The most exciting thing that happens in your teen’s life may be the scariest thing for you — learning to drive. You want them to learn, to have a bit of freedom, to run errands for you when you’re tired. But as parents it’s easy to worry about the potential dangers, too.
How can you help your new driver stay as safe as possible out on the road? Here’s what you need to know.
Why New Drivers Need Help
Teen drivers aged 16 to 19 are three times more likely to be in a fatal car crash than older drivers. Why is that? Studies show the main culprit is a lack of experience. New drivers don’t yet know how to handle the vehicle in a variety of conditions, don’t always react appropriately to situations, and don’t know how to drive in adverse conditions. At the same time, due to their inexperience, new drivers are more likely to miscalculate what’s happening in traffic. Some teens also tend to be more easily distracted and succumb to peer pressure or overestimate their own abilities.
How You Can Help
The biggest help to new drivers is more experience behind the wheel. Driver’s education classes and private lessons offer, on average, about six hours of on-the-road driving experience. Teenage drivers need at least 50 hours of practice to be proficient. This means they need extra lessons from their parents, guardians, and other responsible adults in their life.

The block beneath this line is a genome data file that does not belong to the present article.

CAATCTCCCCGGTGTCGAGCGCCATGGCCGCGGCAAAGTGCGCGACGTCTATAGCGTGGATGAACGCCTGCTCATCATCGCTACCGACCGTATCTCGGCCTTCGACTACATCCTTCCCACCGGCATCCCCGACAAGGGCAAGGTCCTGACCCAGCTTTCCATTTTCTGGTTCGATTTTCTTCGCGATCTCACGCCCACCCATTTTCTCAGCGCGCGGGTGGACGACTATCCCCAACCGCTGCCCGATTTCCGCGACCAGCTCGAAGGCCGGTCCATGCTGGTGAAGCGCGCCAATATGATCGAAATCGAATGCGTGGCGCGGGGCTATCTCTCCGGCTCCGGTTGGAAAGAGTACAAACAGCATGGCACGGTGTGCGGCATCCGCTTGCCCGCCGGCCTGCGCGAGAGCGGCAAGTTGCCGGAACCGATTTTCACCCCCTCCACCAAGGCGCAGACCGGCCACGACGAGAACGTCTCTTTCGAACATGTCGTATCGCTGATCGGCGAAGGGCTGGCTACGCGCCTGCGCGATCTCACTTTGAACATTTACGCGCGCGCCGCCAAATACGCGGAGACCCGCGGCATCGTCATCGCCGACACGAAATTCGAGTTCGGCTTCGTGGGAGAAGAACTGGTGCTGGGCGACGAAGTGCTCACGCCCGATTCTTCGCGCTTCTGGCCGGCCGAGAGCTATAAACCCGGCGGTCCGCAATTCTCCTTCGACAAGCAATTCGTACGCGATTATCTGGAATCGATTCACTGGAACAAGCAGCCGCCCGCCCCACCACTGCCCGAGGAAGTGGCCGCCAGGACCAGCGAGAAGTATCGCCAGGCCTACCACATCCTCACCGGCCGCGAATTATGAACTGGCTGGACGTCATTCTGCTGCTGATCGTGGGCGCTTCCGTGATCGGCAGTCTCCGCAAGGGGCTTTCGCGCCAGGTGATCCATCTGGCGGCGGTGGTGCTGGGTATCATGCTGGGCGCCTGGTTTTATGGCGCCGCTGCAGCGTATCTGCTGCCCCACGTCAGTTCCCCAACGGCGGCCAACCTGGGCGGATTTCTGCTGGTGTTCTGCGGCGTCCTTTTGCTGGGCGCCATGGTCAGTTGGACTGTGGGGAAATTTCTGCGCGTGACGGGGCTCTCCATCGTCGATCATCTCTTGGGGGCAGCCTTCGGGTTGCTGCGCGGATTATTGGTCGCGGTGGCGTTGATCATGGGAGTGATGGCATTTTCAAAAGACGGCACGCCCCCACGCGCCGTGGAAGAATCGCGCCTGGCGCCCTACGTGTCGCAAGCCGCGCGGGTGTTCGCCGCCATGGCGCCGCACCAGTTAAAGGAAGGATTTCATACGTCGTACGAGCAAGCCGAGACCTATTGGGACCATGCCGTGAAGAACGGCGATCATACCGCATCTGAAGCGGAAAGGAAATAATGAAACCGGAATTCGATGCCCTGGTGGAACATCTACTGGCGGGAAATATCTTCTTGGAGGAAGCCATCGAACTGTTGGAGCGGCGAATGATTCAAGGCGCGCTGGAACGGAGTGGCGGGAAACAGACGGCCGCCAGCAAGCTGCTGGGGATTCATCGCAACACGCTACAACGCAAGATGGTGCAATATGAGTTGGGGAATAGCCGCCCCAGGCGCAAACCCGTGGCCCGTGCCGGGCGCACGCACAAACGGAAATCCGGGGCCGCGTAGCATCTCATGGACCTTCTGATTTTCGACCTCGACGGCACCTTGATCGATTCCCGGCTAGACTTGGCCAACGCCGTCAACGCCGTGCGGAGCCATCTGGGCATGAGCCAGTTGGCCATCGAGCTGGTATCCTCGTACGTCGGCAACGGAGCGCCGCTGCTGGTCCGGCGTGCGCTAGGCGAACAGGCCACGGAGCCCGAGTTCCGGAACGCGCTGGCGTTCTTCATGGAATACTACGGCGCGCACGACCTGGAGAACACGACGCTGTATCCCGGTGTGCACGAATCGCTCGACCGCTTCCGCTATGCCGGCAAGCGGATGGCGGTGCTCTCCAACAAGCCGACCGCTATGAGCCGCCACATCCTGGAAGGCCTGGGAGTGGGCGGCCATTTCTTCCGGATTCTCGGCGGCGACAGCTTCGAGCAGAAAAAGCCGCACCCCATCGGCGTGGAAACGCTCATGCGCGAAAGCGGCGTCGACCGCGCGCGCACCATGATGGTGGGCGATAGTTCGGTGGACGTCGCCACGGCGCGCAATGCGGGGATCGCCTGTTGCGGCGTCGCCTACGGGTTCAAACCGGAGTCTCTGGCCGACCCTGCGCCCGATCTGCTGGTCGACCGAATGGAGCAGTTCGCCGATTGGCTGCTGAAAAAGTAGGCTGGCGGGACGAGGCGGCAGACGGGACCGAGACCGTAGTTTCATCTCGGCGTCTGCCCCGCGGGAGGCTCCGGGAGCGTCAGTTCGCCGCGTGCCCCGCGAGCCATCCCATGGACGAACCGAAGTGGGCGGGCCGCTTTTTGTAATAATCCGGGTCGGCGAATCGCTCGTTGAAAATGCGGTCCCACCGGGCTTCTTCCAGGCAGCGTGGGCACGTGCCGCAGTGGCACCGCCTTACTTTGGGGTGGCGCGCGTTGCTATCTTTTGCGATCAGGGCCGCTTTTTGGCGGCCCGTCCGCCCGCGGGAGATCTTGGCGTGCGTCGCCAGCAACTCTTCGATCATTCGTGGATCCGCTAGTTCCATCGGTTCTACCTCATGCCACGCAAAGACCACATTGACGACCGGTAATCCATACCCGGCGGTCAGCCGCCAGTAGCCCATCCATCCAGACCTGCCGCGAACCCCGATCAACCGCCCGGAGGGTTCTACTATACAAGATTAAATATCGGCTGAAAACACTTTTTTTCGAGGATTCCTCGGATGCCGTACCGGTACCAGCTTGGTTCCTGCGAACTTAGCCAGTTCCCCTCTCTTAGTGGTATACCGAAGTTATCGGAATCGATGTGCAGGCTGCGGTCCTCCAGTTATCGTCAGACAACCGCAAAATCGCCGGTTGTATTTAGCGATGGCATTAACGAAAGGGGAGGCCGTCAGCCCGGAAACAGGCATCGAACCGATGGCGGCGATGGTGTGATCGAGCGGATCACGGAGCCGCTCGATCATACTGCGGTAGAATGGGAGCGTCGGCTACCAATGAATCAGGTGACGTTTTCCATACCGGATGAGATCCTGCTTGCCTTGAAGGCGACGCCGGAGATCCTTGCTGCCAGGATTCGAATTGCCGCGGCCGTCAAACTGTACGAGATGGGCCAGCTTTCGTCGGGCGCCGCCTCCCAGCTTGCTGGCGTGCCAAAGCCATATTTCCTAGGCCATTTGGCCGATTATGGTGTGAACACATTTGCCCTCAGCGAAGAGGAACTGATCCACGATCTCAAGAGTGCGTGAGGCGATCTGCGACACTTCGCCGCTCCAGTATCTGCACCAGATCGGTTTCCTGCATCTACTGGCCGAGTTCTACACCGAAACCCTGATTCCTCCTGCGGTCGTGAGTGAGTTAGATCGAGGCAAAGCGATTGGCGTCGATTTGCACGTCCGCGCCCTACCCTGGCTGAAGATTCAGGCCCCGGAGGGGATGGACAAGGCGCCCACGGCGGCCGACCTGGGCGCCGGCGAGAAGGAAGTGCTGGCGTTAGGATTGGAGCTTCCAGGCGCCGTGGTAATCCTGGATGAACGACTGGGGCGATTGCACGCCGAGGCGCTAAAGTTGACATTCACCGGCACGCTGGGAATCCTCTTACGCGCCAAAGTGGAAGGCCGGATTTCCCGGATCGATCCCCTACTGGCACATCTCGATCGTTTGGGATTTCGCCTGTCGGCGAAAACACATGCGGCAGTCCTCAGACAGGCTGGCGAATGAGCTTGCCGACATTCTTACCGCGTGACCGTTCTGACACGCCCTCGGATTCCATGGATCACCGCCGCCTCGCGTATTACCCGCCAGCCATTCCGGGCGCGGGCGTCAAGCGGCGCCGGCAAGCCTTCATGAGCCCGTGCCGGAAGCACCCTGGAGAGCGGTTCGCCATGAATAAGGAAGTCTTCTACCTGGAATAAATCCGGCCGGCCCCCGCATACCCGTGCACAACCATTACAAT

Start by helping them learn the basic skills of driving. As they become better at those skills, slowly allow them to drive in more complicated situations under your guidance. Get into the habit of handing the keys to your new driver whenever you’re running errands or making a trip. The key, one study shows, is to give teenagers a variety of routes to practice. Yes, they can make the drive to school or to the grocery store on a regular basis, but they’re better served by also being allowed to drive in rainy weather, on highways, and in different levels of traffic.
Practice and experience are the biggest factors in raising safe drivers, but there are a few other things parents need to do.
- Set a good example. Put your phone away. Follow traffic laws. Drive as safely as possible.
- Explain your driving decisions. When you’re the one driving, talk to your teen driver about why you’re making certain choices and what you’re doing.
- Talk to your teen driver after lessons and ask questions so they can think critically about their own abilities. What did they do well? What will they do differently in the future?
The other thing your new driver needs is protection on the road, as does your entire family. Contact Charlotte Insurance today to discuss adding your teen to your auto insurance policy and what discounts may be available to lower your costs.